Understanding Kubernetes Autoscaling

Kubernetes autoscaling ensures each pod and cluster can achieve the optimal performance to serve the application’s current needs.

Sagar Nangare

December 28, 2022

7 Min Read
Understanding Kubernetes Autoscaling
(Source: Pixabay)

Kubernetes helps ship software faster to users and rapidly respond to their requests. Typically, developers design a Kubernetes cluster’s capacity according to the load users are estimated to generate on it. However, if the number of user requests grows faster than you estimated, the cluster might run out of resources, leading to the service slowing down and users getting frustrated.

Manually allocating resources does not enable you to respond quickly to an application's changing needs. Kubernetes provides various autoscaling tools you can use to ensure your clusters can automatically handle the load. You can use pod-based options like the vertical pod autoscaler and the horizontal pod autoscaler or cluster-level options like the Kubernetes cluster autoscaler. Kubernetes autoscaling is an important part of cloud optimization strategies.

Autoscalers enable Kubernetes to automate the scaling process, scaling up a cluster as soon as demand increases and scaling it down to the regular size when the load decreases. Kubernetes autoscaling ensures each pod and cluster can achieve the optimal performance to serve the application’s current needs.

Kubernetes Autoscaling Methods

Kubernetes is inherently scalable. It provides a range of tools that allow applications and the infrastructure they host to grow and scale based on demand, efficiency, and other metrics.


Kubernetes has three main scalability tools: Horizontal Pod Autoscaler (HPA) and Vertical Pod Autoscaler (VPA), which operate at the application abstraction layer, and the cluster autoscaler, which operates at the infrastructure layer.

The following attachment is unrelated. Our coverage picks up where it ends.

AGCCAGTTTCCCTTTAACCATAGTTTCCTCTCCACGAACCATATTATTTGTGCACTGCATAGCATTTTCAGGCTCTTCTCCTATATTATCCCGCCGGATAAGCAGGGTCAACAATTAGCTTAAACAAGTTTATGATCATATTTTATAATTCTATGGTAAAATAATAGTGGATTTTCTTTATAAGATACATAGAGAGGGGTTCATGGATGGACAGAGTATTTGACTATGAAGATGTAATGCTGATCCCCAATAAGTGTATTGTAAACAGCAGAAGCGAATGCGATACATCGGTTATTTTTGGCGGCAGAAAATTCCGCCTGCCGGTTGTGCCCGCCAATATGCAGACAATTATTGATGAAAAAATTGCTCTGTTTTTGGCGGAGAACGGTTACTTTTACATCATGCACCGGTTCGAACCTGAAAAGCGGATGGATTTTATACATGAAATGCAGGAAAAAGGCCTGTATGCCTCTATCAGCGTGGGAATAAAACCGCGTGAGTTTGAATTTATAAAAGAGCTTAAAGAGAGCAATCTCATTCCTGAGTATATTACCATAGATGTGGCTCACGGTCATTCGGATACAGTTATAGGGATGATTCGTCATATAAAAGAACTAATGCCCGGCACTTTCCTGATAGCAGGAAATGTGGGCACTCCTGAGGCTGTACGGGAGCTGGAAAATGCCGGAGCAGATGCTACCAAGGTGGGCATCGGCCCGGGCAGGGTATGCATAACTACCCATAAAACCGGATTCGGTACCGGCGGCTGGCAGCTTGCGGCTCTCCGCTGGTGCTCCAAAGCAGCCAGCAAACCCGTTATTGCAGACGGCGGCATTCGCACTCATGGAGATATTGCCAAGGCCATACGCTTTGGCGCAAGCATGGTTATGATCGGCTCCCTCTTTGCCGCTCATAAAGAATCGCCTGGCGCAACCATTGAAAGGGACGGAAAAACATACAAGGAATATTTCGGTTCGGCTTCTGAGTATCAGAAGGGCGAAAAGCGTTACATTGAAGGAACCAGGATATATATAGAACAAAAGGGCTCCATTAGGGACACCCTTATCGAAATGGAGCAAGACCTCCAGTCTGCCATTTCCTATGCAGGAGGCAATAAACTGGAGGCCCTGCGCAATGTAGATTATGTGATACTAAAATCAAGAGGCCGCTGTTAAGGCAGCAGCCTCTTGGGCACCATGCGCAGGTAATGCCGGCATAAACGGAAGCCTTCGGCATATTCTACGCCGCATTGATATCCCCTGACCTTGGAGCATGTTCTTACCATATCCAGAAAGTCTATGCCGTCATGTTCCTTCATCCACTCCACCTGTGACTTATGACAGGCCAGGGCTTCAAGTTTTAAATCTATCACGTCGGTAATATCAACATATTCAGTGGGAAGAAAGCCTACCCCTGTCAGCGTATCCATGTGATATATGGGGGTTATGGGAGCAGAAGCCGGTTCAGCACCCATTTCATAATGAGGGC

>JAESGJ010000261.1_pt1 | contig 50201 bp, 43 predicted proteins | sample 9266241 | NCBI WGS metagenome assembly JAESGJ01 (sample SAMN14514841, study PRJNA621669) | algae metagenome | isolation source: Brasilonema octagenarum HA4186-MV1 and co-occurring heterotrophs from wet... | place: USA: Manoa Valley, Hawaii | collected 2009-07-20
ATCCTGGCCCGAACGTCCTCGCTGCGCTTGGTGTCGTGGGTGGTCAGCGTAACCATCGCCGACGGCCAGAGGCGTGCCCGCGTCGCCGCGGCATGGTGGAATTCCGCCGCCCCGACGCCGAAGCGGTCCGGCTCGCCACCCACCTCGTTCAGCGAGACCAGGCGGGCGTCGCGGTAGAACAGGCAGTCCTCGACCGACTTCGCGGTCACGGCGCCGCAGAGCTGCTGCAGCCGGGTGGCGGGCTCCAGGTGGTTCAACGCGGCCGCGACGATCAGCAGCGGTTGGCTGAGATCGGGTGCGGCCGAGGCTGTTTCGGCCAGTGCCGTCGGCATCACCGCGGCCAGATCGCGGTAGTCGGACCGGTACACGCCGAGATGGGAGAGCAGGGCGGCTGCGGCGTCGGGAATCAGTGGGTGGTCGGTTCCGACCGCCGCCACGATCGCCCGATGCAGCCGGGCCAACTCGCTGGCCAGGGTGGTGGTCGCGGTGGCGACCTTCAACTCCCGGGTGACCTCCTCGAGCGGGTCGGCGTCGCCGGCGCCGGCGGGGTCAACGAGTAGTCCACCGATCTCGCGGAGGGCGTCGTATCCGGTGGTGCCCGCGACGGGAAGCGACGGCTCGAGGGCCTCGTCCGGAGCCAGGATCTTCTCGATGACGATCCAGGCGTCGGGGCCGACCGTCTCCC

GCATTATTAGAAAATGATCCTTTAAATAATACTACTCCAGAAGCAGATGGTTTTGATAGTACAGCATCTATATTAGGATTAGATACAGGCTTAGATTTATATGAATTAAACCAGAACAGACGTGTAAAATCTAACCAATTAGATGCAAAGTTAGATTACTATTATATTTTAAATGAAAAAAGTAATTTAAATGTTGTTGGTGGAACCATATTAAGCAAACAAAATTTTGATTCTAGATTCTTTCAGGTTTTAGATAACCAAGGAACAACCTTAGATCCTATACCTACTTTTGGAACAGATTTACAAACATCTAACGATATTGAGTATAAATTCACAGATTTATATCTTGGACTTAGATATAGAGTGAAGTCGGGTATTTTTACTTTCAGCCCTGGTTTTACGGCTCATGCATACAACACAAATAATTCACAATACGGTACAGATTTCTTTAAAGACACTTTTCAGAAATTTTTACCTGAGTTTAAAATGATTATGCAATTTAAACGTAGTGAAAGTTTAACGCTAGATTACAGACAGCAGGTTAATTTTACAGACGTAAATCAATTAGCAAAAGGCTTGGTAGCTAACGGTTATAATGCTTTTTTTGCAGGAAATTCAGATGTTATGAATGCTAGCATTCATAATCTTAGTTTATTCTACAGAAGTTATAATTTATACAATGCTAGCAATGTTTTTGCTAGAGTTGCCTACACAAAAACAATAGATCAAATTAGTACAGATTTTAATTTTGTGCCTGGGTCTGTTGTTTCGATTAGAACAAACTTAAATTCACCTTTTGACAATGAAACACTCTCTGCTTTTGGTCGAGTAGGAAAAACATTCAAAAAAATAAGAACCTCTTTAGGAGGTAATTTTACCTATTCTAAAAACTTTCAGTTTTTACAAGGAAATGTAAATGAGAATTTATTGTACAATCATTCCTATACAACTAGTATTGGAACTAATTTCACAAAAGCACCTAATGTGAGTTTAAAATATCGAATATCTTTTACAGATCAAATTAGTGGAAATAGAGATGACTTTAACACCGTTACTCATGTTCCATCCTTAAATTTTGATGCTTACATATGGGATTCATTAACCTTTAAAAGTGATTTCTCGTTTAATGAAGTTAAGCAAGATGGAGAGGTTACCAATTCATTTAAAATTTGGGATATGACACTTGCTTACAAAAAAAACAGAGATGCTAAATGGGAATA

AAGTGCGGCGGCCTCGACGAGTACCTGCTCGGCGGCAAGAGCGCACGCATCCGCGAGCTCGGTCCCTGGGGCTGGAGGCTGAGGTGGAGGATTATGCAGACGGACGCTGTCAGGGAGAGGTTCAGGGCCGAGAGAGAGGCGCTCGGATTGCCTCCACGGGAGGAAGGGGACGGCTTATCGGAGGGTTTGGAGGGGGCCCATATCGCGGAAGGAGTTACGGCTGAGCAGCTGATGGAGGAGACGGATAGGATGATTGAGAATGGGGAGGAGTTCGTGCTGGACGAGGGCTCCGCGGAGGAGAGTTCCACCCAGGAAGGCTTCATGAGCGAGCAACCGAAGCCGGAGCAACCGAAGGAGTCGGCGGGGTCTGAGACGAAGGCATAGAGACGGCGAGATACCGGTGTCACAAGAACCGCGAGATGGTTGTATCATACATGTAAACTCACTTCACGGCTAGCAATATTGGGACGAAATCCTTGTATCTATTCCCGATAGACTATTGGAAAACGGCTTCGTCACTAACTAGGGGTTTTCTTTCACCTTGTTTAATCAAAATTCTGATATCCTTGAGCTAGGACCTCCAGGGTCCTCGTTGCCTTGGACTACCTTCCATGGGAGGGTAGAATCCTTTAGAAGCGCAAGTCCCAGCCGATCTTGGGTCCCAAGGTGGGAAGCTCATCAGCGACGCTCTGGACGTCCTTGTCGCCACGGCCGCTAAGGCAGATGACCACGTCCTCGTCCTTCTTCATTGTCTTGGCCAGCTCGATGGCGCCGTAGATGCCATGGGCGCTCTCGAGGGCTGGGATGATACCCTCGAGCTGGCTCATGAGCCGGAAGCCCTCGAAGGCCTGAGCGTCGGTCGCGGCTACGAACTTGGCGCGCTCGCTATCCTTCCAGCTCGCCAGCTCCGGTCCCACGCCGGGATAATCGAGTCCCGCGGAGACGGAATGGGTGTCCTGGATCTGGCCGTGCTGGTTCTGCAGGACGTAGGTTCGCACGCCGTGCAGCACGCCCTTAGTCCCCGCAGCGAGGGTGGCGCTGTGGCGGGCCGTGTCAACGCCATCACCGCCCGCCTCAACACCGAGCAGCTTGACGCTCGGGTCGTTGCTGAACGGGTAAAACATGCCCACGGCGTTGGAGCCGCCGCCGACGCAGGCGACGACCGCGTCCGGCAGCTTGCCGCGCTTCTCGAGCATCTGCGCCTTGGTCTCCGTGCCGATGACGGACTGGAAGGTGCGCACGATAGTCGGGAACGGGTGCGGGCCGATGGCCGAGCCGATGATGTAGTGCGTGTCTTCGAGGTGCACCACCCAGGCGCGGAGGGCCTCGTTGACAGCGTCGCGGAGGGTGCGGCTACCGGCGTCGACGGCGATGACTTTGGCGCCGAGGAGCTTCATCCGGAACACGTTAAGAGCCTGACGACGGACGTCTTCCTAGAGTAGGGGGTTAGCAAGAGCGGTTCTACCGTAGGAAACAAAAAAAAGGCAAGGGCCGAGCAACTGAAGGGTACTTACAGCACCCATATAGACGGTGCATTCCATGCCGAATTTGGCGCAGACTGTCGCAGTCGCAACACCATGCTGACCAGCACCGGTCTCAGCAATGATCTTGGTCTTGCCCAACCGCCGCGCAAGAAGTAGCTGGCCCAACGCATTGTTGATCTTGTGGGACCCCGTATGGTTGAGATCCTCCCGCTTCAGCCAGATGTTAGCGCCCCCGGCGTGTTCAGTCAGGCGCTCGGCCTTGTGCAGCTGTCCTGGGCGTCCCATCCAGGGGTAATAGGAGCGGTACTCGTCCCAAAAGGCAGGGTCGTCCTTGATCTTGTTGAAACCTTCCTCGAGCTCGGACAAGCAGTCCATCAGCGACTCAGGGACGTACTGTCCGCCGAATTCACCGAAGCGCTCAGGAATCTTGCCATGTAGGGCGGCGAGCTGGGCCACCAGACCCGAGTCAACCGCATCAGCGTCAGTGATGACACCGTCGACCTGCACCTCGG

Horizontal Pod Autoscaler (HPA)

When application load changes over time, an application may need to add or remove pod replicas to support current loads. Horizontal Pod Autoscaler (HPA) can automatically manage this process.

For HPA-configured workloads, the HPA controller monitors the pods in the workload to see if the number of replicas in the pod needs to be changed. In most cases, the controller uses CPU utilization as a metric, takes the average metric value for each pod, and calculates whether adding or removing replicas brings the current value closer to the target value.

HPA adjustment calculations can also use custom or external metrics. Custom metrics are designed to show pod utilization other than CPU utilization, such as network traffic, memory, or values related to pod applications. External metrics can measure values that are not related to pods.

Vertical Pod Autoscaler (VPA)

VPA automatically sets container resource requests and limits based on usage. VPA aims to reduce the maintenance overhead of configuring container resource requests and limits, and to increase cluster resource utilization.

Vertical Pod Autoscaler can:

  • Decrease the request value for containers whose resource usage is consistently lower than requested.

  • Increase the request value for containers with a consistently high percentage of requested resources.

  • Automatically set resource limits based on the demand limit percentage specified in the container template.

Cluster Autoscaler

The cluster autoscaler increases or decreases the size of a Kubernetes cluster (by adding or removing nodes) based on the presence of pending pods and various node utilization metrics.

The cluster autoscaler cycles through two main tasks. It monitors pods that cannot be scheduled and calculates whether all currently deployed pods can be consolidated onto a smaller number of nodes.

The Autoscaler checks the cluster for any pods that cannot be scheduled on existing nodes, either because of insufficient CPU or memory resources or because the pod's node affinity rule or taint tolerance does not match existing nodes. If there are pods in the cluster that cannot be scheduled, the autoscaler checks the managed node pool to determine whether adding more nodes will unblock the pods. In this case, if you can increase the node pool size, more nodes will be added.